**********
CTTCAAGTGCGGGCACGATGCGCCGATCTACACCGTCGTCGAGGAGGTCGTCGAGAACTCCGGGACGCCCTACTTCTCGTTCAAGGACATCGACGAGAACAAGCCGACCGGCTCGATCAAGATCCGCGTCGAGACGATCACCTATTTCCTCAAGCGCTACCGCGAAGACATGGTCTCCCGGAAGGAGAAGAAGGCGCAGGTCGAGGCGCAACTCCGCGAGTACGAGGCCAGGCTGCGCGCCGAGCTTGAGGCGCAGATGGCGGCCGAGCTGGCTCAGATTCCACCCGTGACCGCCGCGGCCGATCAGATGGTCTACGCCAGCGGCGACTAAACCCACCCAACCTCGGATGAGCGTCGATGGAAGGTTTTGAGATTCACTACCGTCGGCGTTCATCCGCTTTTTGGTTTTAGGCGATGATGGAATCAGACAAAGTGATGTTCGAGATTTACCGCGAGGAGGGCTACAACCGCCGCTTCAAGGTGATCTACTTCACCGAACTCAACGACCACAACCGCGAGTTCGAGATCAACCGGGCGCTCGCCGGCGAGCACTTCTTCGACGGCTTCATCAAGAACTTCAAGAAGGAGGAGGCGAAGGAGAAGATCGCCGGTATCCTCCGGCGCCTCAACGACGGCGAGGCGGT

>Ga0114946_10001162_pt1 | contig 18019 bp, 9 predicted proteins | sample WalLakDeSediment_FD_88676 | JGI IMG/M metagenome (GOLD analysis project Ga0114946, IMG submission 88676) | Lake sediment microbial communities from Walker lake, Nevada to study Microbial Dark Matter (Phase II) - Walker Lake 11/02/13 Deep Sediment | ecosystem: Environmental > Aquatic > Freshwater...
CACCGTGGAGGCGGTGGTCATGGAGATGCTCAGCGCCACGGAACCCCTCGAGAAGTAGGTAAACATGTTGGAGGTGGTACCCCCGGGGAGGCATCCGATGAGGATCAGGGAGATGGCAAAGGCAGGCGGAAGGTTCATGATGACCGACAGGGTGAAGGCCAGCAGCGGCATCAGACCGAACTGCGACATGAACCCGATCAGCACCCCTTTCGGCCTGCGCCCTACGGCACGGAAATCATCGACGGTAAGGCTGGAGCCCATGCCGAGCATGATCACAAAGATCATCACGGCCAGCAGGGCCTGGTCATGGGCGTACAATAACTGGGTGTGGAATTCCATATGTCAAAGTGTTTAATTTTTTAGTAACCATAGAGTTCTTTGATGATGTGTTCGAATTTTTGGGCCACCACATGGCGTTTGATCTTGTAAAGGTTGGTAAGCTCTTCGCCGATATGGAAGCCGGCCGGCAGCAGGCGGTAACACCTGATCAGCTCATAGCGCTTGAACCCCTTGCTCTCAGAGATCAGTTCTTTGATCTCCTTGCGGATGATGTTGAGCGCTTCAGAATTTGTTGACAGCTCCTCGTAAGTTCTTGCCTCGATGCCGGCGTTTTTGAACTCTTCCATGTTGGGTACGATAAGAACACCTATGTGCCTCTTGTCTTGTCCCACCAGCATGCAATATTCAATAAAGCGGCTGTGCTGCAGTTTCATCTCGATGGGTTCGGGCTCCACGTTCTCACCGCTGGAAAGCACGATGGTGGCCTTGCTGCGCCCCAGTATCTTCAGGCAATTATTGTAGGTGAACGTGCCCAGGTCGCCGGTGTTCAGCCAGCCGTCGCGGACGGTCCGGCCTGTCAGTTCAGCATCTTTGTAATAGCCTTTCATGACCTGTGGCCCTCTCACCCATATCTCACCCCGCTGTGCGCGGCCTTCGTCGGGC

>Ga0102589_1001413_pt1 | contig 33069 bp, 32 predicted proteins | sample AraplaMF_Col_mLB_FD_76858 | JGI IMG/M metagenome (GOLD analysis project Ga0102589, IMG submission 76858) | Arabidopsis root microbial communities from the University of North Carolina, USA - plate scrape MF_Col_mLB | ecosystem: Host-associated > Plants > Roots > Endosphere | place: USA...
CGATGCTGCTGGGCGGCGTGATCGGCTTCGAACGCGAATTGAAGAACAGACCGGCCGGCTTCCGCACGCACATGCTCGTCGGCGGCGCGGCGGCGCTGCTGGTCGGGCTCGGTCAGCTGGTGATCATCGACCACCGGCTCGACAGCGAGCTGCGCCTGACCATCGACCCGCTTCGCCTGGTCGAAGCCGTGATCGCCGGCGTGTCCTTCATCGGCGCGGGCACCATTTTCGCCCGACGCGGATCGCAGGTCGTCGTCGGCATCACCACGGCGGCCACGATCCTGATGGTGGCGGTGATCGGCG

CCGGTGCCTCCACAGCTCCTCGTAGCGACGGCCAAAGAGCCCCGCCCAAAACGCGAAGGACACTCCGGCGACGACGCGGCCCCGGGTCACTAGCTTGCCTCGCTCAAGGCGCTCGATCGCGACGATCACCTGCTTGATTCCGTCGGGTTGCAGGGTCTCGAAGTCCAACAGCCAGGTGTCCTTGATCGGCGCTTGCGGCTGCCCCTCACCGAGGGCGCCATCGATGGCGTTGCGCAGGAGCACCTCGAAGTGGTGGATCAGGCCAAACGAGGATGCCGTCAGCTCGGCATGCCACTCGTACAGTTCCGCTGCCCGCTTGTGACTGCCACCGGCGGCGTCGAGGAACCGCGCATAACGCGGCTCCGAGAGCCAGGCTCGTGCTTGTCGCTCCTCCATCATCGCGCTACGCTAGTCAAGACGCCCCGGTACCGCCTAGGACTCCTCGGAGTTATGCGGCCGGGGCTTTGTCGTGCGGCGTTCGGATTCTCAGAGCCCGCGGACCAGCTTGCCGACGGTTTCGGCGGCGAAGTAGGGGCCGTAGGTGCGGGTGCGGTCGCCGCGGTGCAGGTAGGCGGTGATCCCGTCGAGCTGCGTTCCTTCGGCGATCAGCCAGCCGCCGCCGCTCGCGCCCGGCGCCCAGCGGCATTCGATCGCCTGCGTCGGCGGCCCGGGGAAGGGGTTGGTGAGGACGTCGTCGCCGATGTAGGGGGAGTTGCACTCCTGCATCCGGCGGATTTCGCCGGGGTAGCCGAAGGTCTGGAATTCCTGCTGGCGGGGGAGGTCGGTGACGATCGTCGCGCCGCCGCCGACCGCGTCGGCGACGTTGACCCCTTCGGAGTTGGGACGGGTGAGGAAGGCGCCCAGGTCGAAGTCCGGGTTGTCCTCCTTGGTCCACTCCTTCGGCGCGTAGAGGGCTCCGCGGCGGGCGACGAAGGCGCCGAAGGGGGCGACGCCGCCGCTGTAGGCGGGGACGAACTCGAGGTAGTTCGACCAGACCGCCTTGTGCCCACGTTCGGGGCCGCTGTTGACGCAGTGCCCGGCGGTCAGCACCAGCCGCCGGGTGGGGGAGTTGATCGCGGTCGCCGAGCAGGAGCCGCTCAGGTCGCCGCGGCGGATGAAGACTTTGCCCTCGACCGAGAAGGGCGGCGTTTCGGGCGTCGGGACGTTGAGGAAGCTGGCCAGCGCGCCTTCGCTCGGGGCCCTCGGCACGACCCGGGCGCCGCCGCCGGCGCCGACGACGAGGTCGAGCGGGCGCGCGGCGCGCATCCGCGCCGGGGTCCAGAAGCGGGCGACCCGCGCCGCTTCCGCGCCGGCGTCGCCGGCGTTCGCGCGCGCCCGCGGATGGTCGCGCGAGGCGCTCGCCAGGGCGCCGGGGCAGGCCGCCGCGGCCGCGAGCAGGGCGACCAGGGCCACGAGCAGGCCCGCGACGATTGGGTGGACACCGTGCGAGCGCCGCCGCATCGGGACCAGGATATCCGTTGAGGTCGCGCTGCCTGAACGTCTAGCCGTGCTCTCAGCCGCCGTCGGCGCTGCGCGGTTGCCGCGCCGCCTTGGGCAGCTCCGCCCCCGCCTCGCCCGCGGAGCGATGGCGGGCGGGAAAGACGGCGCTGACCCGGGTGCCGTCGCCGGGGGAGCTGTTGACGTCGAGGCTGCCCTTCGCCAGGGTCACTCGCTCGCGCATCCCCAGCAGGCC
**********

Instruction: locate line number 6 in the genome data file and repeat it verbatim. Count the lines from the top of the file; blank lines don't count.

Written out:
CCGGTGCCTCCACAGCTCCTCGTAGCGACGGCCAAAGAGCCCCGCCCAAAACGCGAAGGACACTCCGGCGACGACGCGGCCCCGGGTCACTAGCTTGCCTCGCTCAAGGCGCTCGATCGCGACGATCACCTGCTTGATTCCGTCGGGTTGCAGGGTCTCGAAGTCCAACAGCCAGGTGTCCTTGATCGGCGCTTGCGGCTGCCCCTCACCGAGGGCGCCATCGATGGCGTTGCGCAGGAGCACCTCGAAGTGGTGGATCAGGCCAAACGAGGATGCCGTCAGCTCGGCATGCCACTCGTACAGTTCCGCTGCCCGCTTGTGACTGCCACCGGCGGCGTCGAGGAACCGCGCATAACGCGGCTCCGAGAGCCAGGCTCGTGCTTGTCGCTCCTCCATCATCGCGCTACGCTAGTCAAGACGCCCCGGTACCGCCTAGGACTCCTCGGAGTTATGCGGCCGGGGCTTTGTCGTGCGGCGTTCGGATTCTCAGAGCCCGCGGACCAGCTTGCCGACGGTTTCGGCGGCGAAGTAGGGGCCGTAGGTGCGGGTGCGGTCGCCGCGGTGCAGGTAGGCGGTGATCCCGTCGAGCTGCGTTCCTTCGGCGATCAGCCAGCCGCCGCCGCTCGCGCCCGGCGCCCAGCGGCATTCGATCGCCTGCGTCGGCGGCCCGGGGAAGGGGTTGGTGAGGACGTCGTCGCCGATGTAGGGGGAGTTGCACTCCTGCATCCGGCGGATTTCGCCGGGGTAGCCGAAGGTCTGGAATTCCTGCTGGCGGGGGAGGTCGGTGACGATCGTCGCGCCGCCGCCGACCGCGTCGGCGACGTTGACCCCTTCGGAGTTGGGACGGGTGAGGAAGGCGCCCAGGTCGAAGTCCGGGTTGTCCTCCTTGGTCCACTCCTTCGGCGCGTAGAGGGCTCCGCGGCGGGCGACGAAGGCGCCGAAGGGGGCGACGCCGCCGCTGTAGGCGGGGACGAACTCGAGGTAGTTCGACCAGACCGCCTTGTGCCCACGTTCGGGGCCGCTGTTGACGCAGTGCCCGGCGGTCAGCACCAGCCGCCGGGTGGGGGAGTTGATCGCGGTCGCCGAGCAGGAGCCGCTCAGGTCGCCGCGGCGGATGAAGACTTTGCCCTCGACCGAGAAGGGCGGCGTTTCGGGCGTCGGGACGTTGAGGAAGCTGGCCAGCGCGCCTTCGCTCGGGGCCCTCGGCACGACCCGGGCGCCGCCGCCGGCGCCGACGACGAGGTCGAGCGGGCGCGCGGCGCGCATCCGCGCCGGGGTCCAGAAGCGGGCGACCCGCGCCGCTTCCGCGCCGGCGTCGCCGGCGTTCGCGCGCGCCCGCGGATGGTCGCGCGAGGCGCTCGCCAGGGCGCCGGGGCAGGCCGCCGCGGCCGCGAGCAGGGCGACCAGGGCCACGAGCAGGCCCGCGACGATTGGGTGGACACCGTGCGAGCGCCGCCGCATCGGGACCAGGATATCCGTTGAGGTCGCGCTGCCTGAACGTCTAGCCGTGCTCTCAGCCGCCGTCGGCGCTGCGCGGTTGCCGCGCCGCCTTGGGCAGCTCCGCCCCCGCCTCGCCCGCGGAGCGATGGCGGGCGGGAAAGACGGCGCTGACCCGGGTGCCGTCGCCGGGGGAGCTGTTGACGTCGAGGCTGCCCTTCGCCAGGGTCACTCGCTCGCGCATCCCCAGCAGGCC